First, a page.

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Old 14-04-2014, 06:12   #132
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Re: Last pictures of Primadonna

I've finished reading anything I could find on the two sailers and the boat. What amazes me is that for 12 months it appears the towns folk considered the vessel a derelict piece of crap that they just wanted it gone. There's quite a few pictures available of it, and going only in the pictures I doubt it was worth more than $20k.

The couple themselves were taken into custody and handed over to the French Embassy where pascol requested voluntary assistance to get back to France.

All the righteous name calling aside, it would appear this poorly maintained derelict vessel has been abandoned.

So, I think the story is over, and I'll move on to another story.
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Old 14-04-2014, 06:19   #133
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Re: Last pictures of Primadonna

I'd be interested in comparing this discussion to another on CF where the 'wrecker' was largely lauded. I can't find the thread or the blog article it was about, but I'm sure some on CF will remember. The gist of it was that a couple, fairly poorly off, and on an Atlantic crossing that had either a research or a charity bent, wandered into a particularly valuable boat drifting on the Atlantic, several hundred miles from the closest landfall in the Caribbean/East Coast US. They were able to contact the owner and arranged a large towing fee, however, after a couple of days' worth of activity, and in the face of worsening weather, abandoned the effort. Before doing so, however, they relieved the abandoned boat of several valuable pieces of equipment. Why is that case different than this?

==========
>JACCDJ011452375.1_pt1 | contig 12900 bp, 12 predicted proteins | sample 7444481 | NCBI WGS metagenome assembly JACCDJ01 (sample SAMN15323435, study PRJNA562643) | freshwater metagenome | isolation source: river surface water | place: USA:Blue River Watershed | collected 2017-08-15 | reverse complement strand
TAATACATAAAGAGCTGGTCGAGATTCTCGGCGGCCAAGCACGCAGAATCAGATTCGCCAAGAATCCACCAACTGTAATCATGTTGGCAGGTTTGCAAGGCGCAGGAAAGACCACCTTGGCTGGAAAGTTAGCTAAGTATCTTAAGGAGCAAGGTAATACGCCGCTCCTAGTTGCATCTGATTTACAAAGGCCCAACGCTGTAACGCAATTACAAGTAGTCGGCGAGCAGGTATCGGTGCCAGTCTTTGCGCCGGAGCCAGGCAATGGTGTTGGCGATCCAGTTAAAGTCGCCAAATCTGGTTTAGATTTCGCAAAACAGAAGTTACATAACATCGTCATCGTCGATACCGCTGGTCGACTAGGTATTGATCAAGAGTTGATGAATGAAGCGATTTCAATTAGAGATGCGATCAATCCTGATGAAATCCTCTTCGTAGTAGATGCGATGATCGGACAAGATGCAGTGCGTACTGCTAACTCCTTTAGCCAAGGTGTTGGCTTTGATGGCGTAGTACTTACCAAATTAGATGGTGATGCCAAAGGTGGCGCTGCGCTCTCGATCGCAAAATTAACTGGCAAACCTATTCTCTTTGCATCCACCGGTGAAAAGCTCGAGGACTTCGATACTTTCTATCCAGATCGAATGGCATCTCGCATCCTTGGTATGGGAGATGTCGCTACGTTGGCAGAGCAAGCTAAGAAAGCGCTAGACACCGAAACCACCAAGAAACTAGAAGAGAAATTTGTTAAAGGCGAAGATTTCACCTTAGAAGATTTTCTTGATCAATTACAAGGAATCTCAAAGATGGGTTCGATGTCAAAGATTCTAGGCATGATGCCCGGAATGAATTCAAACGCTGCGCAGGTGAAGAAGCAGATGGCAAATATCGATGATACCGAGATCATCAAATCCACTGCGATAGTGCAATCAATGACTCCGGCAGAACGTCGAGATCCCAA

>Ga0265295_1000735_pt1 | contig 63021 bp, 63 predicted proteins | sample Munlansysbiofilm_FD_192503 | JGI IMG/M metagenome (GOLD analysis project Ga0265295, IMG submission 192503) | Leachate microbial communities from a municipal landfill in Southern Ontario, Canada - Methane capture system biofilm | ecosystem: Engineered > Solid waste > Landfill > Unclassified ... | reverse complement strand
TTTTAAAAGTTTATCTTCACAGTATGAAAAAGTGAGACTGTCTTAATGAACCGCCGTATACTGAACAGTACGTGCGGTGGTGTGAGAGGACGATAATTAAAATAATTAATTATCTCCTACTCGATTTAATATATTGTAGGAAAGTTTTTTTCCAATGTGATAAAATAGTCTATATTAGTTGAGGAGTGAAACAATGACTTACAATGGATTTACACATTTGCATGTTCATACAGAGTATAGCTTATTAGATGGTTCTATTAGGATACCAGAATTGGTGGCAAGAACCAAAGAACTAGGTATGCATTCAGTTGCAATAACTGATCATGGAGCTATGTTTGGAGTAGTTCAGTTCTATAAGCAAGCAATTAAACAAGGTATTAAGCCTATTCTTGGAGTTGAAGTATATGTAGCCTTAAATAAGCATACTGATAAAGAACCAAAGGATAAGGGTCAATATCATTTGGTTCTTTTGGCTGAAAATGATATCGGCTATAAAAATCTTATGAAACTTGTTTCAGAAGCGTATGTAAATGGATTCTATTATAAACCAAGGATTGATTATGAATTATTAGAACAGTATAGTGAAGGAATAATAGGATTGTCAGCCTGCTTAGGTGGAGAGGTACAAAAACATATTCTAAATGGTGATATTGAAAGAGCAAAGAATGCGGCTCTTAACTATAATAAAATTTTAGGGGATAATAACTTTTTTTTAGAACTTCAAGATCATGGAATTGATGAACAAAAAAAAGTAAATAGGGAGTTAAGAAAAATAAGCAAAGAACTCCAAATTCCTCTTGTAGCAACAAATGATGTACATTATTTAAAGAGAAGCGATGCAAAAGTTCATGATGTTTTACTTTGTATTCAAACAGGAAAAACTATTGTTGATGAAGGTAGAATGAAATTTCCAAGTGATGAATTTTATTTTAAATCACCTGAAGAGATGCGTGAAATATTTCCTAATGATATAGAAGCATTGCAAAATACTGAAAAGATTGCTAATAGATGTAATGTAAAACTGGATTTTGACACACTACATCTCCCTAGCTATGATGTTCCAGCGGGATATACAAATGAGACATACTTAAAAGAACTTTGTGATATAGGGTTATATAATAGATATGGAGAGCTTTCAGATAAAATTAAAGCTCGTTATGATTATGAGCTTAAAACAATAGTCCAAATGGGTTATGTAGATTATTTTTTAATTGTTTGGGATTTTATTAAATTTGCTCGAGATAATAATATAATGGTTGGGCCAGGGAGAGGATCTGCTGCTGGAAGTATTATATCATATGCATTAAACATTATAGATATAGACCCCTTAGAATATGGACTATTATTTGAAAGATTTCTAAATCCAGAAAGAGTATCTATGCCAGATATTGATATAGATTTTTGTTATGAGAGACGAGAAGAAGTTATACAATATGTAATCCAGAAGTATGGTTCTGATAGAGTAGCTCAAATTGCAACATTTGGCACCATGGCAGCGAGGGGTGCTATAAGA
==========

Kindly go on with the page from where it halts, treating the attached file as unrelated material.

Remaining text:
- the boat was very far from land? (not important if the 'finders/keepers' rule is really made up - the couple should likely have sent the owner 65% of the current market value of the items they took from his boat, and maybe they did, I'm not sure.)
- the reversed wealth positions of each party (poor finder, rich owner vs. generally well-off cruiser vs. clearly impoverished owners)
- the length of time the boat had been unattended (three or so months vs. several months)
- the relative ease of bringing the boat to safe harbor (a tow off the reef and onto a mooring vs a two-person crew having to divide up and each single-hand boats back, one without power. It should be noted that aside from the scarcity of the crew, the 'found' boat in the Atlantic was in relatively good shape minus the lack of power)
- the 'wrecker's' initial attempts to contact the owner and arrange salvage vs. a free-for-all (doesn't really matter according to my understanding of salvage law - it's basically an all-or-nothing thing ain't it where you're only paid if you bring it back intact to land?)
- owners' past histories, i.e. the Primadonna's owners

It would be interesting to get the forum's take on this, as, despite the differences, the cases look pretty similar to me given my understanding of salvage law from past threads, but with very different reactions on CF.
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Old 14-04-2014, 06:22   #134
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Re: Last pictures of Primadonna

Naaaa, I don't see any similarity at all,
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Old 14-04-2014, 06:33   #135
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Re: Last pictures of Primadonna

You're right - I should be more specific in my question. If, given that the 'finders-keepers' rule is bogus, and the original owner maintains ownership rights all over the world, no matter in what condition the boat is in or where it is found, do the differences between these two cases matter at all?